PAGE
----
The reactions from parents and participants in Dakar have been very encouraging. This was our first year working with Youth With A Mission and we were really able to build on each other’s strengths in serving the community. In Linguère, our partner Lutheran Development Services (SLDS) has completed community workshops on nutrition and the vegetable garden is closed for the season. Many tubs of vegetables have been either shared among the members of the association of people living with HIV/AIDS or have been sold at the local market — a recent religious festival brought in many eager buyers.
Of course the work of supporting families that take care of newborn orphans is not limited to a particular season. Just yesterday I received an email from SLDS in Linguère that I’d like to share with you. While I try to vary topics in my newsletter and did just last month also write about a newborn orphan, this letter is very much on my mind:
Good evening everybody,
My daughter was married at 12 years of age and had her first child when she was 14. At 16 she delivered these twins; she did not make it.
On May 21, SLDS received a call from Doctor Sow, a Christian doctor in the nearby town of Dahra who has been involved in World Renew Senegal’s Embrace AIDS program, asking if he could refer twins who had lost their mother in childbirth. The next day, the childminders and the grandmother came here and the mother of the deceased explained to us: "My daughter was married at 12 years of age and had her first child when she was 14. At 16 she delivered these twins and she did not make it. She was in labour at home when complications arose and it cost her her life.”
The SLDS staff explained to her that early pregnancies are very dangerous to both the mother and the child and the reasons for her daughter's demise could have been avoided. In addition, the birth of twins needs particular attention because it is a high risk pregnancy.
The grandmother said she would tell all the women of her village not to give their daughters in marriage before they are 18 years old: "Today, having heard what you said, I know that the death of my daughter could have been avoided if she had had the age and the medical care necessary. I thank you and the program for opening my eyes. Thank you as well for the milk and the materials. Without this program, my grandchildren would have joined their mother because, as you can see, I don't even have the means to pay for clothes for them and their father doesn't have anything either. Please pass on my sincere thanks to the program.”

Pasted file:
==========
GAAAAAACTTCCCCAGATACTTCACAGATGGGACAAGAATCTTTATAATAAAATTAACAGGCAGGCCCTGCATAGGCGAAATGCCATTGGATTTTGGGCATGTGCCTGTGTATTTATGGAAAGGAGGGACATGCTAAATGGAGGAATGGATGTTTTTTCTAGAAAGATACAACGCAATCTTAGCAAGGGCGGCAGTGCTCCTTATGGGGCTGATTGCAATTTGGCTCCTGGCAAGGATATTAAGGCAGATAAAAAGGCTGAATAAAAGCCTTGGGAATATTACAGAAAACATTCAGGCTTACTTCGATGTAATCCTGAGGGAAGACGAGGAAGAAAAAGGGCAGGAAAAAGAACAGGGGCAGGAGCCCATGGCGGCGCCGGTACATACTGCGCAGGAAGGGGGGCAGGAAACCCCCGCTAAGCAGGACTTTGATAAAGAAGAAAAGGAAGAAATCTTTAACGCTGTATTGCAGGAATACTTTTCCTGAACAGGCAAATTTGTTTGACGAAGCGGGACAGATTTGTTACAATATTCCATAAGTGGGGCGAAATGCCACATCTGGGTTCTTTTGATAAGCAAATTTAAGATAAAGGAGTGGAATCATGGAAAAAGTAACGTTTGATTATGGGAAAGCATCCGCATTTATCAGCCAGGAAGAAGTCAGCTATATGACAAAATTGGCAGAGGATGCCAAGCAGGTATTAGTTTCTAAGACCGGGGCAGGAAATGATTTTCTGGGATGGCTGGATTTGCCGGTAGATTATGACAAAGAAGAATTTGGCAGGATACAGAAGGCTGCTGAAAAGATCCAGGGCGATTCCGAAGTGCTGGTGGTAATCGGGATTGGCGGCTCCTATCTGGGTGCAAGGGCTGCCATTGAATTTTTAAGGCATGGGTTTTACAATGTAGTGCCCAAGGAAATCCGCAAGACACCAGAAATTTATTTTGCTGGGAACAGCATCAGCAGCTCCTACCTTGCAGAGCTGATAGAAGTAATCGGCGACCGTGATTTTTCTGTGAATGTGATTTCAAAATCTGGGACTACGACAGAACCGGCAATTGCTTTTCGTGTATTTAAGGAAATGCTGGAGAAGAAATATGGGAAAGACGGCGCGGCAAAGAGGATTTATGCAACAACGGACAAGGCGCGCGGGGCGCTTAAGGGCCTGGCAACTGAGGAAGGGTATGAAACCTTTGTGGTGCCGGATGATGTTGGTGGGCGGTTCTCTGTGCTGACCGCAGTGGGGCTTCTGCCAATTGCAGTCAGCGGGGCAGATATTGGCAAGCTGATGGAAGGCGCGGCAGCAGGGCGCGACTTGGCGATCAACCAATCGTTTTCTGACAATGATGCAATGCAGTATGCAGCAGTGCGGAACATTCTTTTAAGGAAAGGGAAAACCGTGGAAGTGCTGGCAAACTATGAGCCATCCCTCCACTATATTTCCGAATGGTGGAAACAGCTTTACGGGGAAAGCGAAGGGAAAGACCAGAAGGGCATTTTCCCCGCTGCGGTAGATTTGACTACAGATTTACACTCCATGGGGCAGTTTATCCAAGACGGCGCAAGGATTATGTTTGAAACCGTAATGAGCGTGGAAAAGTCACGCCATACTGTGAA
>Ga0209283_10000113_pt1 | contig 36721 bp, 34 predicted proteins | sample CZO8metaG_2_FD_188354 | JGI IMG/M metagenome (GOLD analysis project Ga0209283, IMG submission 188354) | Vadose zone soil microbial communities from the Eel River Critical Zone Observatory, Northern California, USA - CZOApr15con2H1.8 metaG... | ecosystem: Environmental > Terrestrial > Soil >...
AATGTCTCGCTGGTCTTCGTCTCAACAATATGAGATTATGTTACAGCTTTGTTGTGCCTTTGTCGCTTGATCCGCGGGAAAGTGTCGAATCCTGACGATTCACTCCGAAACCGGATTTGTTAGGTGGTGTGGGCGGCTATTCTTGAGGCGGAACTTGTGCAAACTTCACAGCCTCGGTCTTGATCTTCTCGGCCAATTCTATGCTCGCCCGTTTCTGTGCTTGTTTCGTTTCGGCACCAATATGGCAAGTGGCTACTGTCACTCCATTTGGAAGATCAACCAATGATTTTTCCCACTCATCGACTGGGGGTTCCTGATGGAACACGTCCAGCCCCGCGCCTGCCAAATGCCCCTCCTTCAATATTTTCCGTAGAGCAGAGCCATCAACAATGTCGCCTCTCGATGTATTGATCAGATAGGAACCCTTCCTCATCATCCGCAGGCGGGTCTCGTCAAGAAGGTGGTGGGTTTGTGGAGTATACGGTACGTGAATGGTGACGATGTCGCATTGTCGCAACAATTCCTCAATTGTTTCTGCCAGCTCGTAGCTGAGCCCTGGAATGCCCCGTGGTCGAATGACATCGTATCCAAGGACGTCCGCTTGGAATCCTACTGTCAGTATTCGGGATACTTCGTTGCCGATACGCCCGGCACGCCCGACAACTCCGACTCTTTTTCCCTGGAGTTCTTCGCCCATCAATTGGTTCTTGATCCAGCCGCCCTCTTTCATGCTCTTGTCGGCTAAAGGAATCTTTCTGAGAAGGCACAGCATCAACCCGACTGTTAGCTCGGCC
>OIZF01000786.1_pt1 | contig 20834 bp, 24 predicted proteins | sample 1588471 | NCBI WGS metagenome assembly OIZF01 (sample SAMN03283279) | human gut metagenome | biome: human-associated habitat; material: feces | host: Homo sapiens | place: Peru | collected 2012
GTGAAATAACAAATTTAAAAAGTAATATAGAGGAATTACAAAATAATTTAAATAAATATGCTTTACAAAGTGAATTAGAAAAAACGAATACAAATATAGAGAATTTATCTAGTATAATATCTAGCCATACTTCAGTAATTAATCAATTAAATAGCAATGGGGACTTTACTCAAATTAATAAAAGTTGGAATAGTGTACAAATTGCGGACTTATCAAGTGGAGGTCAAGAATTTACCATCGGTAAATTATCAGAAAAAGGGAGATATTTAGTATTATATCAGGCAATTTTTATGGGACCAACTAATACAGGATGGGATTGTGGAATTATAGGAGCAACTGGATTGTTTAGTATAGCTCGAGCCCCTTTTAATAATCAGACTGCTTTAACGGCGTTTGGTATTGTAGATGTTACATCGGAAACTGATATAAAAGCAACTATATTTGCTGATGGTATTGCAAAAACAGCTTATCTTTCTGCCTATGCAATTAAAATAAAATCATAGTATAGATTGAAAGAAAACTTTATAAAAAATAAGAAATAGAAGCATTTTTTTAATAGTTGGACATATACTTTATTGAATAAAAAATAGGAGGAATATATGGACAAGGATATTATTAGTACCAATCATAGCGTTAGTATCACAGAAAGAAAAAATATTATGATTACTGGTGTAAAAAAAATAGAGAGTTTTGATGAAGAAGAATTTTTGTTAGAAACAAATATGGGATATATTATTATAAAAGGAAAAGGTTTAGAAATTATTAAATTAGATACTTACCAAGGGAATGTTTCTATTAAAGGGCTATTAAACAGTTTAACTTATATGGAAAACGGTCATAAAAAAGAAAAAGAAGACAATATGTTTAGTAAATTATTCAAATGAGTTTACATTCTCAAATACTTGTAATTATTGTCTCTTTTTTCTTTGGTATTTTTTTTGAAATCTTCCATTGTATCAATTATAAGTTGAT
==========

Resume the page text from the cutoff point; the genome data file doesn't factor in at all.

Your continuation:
- I [Esther] have just come back safely from my Connections Tour. It was wonderful to reconnect with so many of you. Johanna is in school in Leiden until summer vacation and is having a good time cycling and doing group projects.
- The Adolescent Health Groups in Dakar are approaching the end of the curriculum. They will be organizing community events soon, which is always a challenge in communities that have never hosted this program. We hope many parents will come out to support their children and hear more about what they have learned.
- Many families in the Linguère area have already left on transhumance — the seasonal migration with cattle from one grazing land to another — because so little grass grew this year. We hope there will be enough rain this coming rainy season (August-October) so the transhumance period will not need to be so long next year.
World Renew Senegal